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May 1, 2014

Water at Walt Disney World -- Part Two

Jack Spence Masthead


Last Monday I wrote how the Walt Disney World property was crisscrossed with canals and levees to help maintain water integrity. I also discussed the many water features found in the Magic Kingdom and how these help add atmosphere to the park. Today I'm going to take a look at Epcot.

Unlike the Magic Kingdom, Epcot does not have a beautiful lake at its front doorstep. However, it does have one of the flood canals running through its parking lot. It's not particularly inviting, but Disney has lined it with grassy slopes and oak and pine trees.


Epcot Parking Lot

Epcot Parking Lot


In front of Spaceship Earth is a large fountain. For many years, a Lucite piece of art graced the top of this structure. In later years it was removed and the fountain's smooth tile surface was replaced with textured stones and rocks.


Entrance Fountain

Entrance Fountain

Entrance Fountain

Entrance Fountain


In Innoventions Courtyard is a large fountain. On EPCOT Center's opening day, representatives from 22 countries each poured a gallon of water from their homeland into the fountain. On Epcot's 25th Anniversary, cast members from the eleven World Showcase countries repeated this symbolic act.


Innoventions Fountain

Innoventions Fountain


The original fountain was refurbished in 1993. At that time, 304 nozzles and water cannons were added with the ability to propel water over 150 feet in the air. It took three months of computer programing to design the water ballets that run every 15 minutes. At night, the fountain comes alive with 1,068 colored lights that are also synchronized with the water cannons and music. The fountain measures 180 x 120 foot oval and holds over 108,000 gallons of water.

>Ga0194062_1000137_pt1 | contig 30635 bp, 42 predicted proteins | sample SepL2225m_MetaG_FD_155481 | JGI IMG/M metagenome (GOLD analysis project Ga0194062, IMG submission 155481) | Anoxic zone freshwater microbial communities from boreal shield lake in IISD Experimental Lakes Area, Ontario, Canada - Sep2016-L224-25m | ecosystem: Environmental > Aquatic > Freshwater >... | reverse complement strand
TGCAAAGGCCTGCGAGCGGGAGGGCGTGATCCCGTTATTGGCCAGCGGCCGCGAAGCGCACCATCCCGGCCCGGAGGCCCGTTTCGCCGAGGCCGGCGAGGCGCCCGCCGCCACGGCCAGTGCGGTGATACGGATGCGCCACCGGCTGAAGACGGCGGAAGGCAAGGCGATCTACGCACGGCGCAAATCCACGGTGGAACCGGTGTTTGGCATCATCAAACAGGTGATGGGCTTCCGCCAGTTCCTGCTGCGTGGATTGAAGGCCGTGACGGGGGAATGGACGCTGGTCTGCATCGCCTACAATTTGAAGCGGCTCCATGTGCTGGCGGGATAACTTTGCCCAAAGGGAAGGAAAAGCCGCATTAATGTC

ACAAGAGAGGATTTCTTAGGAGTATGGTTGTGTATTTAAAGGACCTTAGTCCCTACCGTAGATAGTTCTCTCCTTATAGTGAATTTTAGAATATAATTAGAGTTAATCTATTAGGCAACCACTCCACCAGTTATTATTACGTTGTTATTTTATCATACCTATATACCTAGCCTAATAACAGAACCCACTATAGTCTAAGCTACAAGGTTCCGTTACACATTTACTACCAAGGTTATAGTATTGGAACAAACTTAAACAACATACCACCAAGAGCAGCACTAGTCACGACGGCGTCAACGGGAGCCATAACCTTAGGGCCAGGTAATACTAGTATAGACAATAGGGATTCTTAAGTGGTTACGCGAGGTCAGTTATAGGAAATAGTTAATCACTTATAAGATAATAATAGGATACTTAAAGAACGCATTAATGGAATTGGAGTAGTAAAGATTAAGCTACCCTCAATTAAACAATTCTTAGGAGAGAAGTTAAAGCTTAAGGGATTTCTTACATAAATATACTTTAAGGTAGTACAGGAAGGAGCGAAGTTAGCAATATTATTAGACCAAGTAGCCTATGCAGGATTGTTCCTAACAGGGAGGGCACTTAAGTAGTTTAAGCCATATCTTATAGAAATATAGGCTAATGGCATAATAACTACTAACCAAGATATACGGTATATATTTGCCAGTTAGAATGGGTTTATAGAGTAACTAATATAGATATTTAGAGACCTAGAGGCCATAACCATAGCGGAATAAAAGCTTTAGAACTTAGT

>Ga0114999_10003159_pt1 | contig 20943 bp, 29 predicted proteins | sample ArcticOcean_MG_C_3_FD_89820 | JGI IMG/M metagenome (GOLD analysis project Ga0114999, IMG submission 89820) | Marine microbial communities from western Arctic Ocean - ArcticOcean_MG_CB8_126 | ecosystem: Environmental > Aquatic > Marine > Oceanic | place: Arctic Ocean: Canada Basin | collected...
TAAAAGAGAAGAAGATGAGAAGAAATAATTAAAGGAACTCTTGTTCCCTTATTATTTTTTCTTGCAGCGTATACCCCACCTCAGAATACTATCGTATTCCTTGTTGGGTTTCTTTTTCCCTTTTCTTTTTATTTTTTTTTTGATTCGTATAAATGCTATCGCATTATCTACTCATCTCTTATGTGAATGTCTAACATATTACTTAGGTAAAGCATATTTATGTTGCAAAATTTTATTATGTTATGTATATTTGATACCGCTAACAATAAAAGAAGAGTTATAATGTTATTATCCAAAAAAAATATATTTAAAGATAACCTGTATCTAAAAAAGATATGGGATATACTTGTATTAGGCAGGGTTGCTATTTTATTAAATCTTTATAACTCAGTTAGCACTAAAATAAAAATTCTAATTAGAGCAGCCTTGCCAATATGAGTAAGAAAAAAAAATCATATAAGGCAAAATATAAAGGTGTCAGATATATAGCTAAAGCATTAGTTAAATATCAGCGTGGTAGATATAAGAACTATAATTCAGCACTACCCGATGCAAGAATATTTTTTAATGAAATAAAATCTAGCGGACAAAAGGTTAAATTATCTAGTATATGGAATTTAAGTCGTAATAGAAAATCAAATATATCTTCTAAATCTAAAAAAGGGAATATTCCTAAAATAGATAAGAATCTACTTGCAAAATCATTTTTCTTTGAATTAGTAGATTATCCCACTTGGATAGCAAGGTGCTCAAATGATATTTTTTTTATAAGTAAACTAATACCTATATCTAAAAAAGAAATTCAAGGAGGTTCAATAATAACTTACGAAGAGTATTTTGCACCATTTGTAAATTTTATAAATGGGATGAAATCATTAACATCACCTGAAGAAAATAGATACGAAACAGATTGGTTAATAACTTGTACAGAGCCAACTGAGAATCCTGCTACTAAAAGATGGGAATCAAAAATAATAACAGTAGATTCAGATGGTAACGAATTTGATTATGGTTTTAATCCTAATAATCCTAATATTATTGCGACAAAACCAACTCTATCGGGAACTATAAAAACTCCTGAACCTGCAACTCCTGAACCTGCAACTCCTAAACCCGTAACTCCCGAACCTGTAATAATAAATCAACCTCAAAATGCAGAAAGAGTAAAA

Innoventions Fountain

Innoventions Fountain

Innoventions Fountain

Innoventions Fountain


At "The Seas with Nemo & Friends" we see waves crash against jagged rocks while seagulls call out "Mine, mine, mine." Over at the Land Pavilion, water flows behind the letters on the marquee and a small river meanders beneath lush foliage. (Both were dry when I took these pictures.)


The Seas with Nemo & Friends

Land Pavilion

Land Pavilion


When the Land Pavilion opened, a large fountain graced the food court seating area. It was removed a few years ago to enlarge the Sunshine Seasons dining room. I know by today's standards this fountain was dated, but I miss it.


Old Land Fountain


Although not a "water feature" as such, water is described in the "Living with the Land" attraction. We are told how rainfall and erosion shape and nourish the land.


Living with the Land

Living with the Land


The Imagineers wanted guests visiting the Imagination Pavilion to open their minds to new inventive ideas. To that end, they created three water features to spark our imaginations. The first is the upside-down waterfall. Where else can you see water flow up?


upside-down waterfall

upside-down waterfall


The next is an artistic fountain.


Imagination Fountain


And finally, there are the Leap Fountains.


Leap Fountains

Leap Fountains

Leap Fountains


Meandering through the west side of Future World are a number of ponds. In the early years, these ponds looked more like shallow swimming pools with concrete bottoms painted pale blue. Approximately 13-14 years ago, the Imagineers lined the bottoms of the ponds with river rocks. This gave the pools a natural, more relaxed feel and helped move Future World away from the "concrete era" futurists once predicted. (Unfortunately, I don't have any 'before' pictures to share with you.)


Future World West Ponds

Future World West Ponds


The east side of Future World has very few water features. One of these is located just beyond Mouse Gear as you enter this section of the park. Here we find a splash and play area for the kids.


Splash and Play Area


Over at the Energy Pavilion we find a reflection pool that bounces light off of the adjacent mirrored tiles.


Energy Pavilion